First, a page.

Amiodarone HCl Injection Rx
Generic Name and Formulations:
Amiodarone HCl 50mg/mL; soln for IV infusion after dilution; contains polysorbate 80.
Various generic manufacturers
Indications for Amiodarone HCl Injection:
Documented, life-threatening recurrent refractory ventricular fibrillation or hemodynamically unstable ventricular tachycardia when oral therapy is not feasible.
Individualize. Loading infusions: 150mg over the first 10 mins (15mg/min) by rapid IV infusion, then 360mg over the next 6hrs (1mg/min) by slow IV infusion. Maintenance infusion: 540mg over the remaining 18hrs (0.5mg/min) by slow IV infusion. Switching to oral amiodarone: see full labeling.
Severe sinus node dysfunction. 2nd- or 3rd-degree AV block. Bradycardia with syncope unless paced. Cardiogenic shock.
Be experienced with the treatment and monitoring of life-threatening arrhythmias before prescribing this medication. Before use, correct potassium and magnesium deficiencies. Increased risk of pulmonary toxicity or liver injury; monitor, reduce dose or discontinue if either occurs. Perform baseline pulmonary function tests at initiation, then every 3–6 months. Surgery. Monitor thyroid function. Assess implantable cardiac devices. Do regular ophthalmic exams. Withdraw cautiously. Elderly. Pregnancy (Cat.D). Nursing mothers: not recommended.
Class III antiarrhythmic.
Interactions may persist months after discontinuing. Potentiates antiarrhythmics (eg, quinidine, procainamide; reduce their doses by ⅓ to ½), cyclosporine, digoxin (reduce digoxin dose by ½ or discontinue), oral anticoagulants (reduce anticoagulant dose by ⅓ to ½ and monitor PT), phenytoin, lidocaine, dextromethorphan. Myopathy with statins metabolized by CYP3A4; limit simvastatin dose to 20mg daily or lovastatin dose to 40mg daily. Potentiated by protease inhibitors, loratadine, cimetidine, trazodone, grapefruit juice. Exacerbation of arrhythmias with antiarrhythmics. Additive bradycardia, AV block with β-blockers, calcium channel blockers, fentanyl. QTc prolongation with quinolones, macrolides, azole antifungals, disopyramide. Antagonized by rifampin, St. John's wort, cholestyramine. May affect thyroid function tests. See full labeling.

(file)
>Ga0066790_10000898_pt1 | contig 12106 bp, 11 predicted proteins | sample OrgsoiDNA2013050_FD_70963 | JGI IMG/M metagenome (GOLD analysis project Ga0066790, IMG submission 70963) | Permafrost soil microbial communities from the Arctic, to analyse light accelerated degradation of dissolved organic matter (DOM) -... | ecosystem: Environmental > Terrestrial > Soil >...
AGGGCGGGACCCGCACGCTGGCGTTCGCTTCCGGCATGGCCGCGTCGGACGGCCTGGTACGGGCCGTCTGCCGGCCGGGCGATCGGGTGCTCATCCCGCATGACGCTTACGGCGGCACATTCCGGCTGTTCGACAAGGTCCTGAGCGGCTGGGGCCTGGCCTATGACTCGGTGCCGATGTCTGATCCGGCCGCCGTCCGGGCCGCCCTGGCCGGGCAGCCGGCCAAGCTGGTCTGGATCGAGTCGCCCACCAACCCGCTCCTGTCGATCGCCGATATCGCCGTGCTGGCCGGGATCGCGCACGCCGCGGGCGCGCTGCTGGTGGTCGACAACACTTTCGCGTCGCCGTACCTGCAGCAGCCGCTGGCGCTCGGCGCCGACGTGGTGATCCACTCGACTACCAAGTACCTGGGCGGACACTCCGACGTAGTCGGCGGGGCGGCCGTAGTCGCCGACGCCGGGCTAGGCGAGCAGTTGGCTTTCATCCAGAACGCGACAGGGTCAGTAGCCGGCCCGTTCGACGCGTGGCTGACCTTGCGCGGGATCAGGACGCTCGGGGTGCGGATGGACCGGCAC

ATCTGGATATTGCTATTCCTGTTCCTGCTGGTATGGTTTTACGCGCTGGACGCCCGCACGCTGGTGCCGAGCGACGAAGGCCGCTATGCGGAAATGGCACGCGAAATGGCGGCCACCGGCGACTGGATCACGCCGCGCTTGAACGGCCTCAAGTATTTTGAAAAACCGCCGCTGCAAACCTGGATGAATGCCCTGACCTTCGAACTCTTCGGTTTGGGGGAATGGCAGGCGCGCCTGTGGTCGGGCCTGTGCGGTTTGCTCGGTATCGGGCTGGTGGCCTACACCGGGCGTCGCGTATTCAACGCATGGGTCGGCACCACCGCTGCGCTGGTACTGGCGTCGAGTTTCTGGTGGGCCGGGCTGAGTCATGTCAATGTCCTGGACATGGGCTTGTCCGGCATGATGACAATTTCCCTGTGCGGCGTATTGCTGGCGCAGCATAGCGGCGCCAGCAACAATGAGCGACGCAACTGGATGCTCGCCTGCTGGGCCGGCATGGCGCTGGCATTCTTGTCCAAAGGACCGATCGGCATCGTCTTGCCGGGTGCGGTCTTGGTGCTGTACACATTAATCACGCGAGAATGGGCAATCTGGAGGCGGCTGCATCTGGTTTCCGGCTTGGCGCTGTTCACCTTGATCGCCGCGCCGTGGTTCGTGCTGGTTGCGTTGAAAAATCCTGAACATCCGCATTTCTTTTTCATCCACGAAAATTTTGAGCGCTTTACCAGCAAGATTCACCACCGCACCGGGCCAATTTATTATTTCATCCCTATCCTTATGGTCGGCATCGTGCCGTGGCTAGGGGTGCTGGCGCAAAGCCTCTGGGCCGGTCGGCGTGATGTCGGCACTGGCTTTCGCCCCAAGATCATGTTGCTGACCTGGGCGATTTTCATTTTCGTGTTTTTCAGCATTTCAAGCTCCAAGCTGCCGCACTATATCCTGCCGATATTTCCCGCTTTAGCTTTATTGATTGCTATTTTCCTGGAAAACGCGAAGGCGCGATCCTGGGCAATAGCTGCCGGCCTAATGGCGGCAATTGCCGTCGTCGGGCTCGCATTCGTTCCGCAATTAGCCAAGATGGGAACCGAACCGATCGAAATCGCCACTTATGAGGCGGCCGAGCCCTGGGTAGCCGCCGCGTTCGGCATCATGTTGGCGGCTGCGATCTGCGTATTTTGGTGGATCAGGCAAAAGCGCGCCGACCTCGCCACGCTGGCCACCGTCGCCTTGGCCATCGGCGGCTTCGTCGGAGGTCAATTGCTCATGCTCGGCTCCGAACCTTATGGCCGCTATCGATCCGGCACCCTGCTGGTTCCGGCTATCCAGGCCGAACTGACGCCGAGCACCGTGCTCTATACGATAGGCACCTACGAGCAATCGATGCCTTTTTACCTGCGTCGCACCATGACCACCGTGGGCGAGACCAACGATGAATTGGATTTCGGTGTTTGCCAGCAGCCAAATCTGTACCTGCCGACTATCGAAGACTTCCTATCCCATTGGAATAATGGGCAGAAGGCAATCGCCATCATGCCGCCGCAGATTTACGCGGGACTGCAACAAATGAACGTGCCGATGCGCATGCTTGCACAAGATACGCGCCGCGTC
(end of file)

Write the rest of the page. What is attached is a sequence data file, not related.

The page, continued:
Hypotension, alveolitis, pulmonary inflammation or fibrosis, post-op adult respiratory distress syndrome, exacerbation of arrhythmias, heart block or failure, sinus bradycardia, hepatotoxicity, corneal deposits, optic neuropathy/neuritis (reevaluate if occurs), photosensitivity, skin pigmentation, thyroid disorders, malaise, peripheral neuropathy, constipation, anorexia, blood dyscrasias, pancreatitis; peripheral vein phlebitis (w. concentrated solutions; see full labeling).
Formerly known under the brand name Cordarone.
Sign Up for Free e-newsletters
Psychiatry Advisor Articles
- Nomophobia: The Modern-Day Pathology
- Emerging Theories in the Pathophysiology of MDD: Could the Opioid System Be Involved?
- Transdermal Nicotine Boosts Mood and Cognitive Function in Late-Life Depression
- Combination Cognitive Behavioral Therapy With Fluoxetine Effective for Adolescent Depression
- Prazosin May Be Effective as Treatment for Alcohol Use Disorder
- Text Message Reminders Improve Medication Adherence in Bipolar I Disorder
- Improving Medication Adherence in ADHD Lowers Risk for Oppositional Defiant Disorder, Conduct Disorder in Adulthood
- High Suicidality Among Children With ADHD Mediated by Family Functioning, Psychiatry Comorbidities
- Pilot Study Investigates Lithium vs Quetiapine for Bipolar Spectrum Disorder
- How Personalized Hospital Ratings May Drive Patient-Specific Care in the Digital Age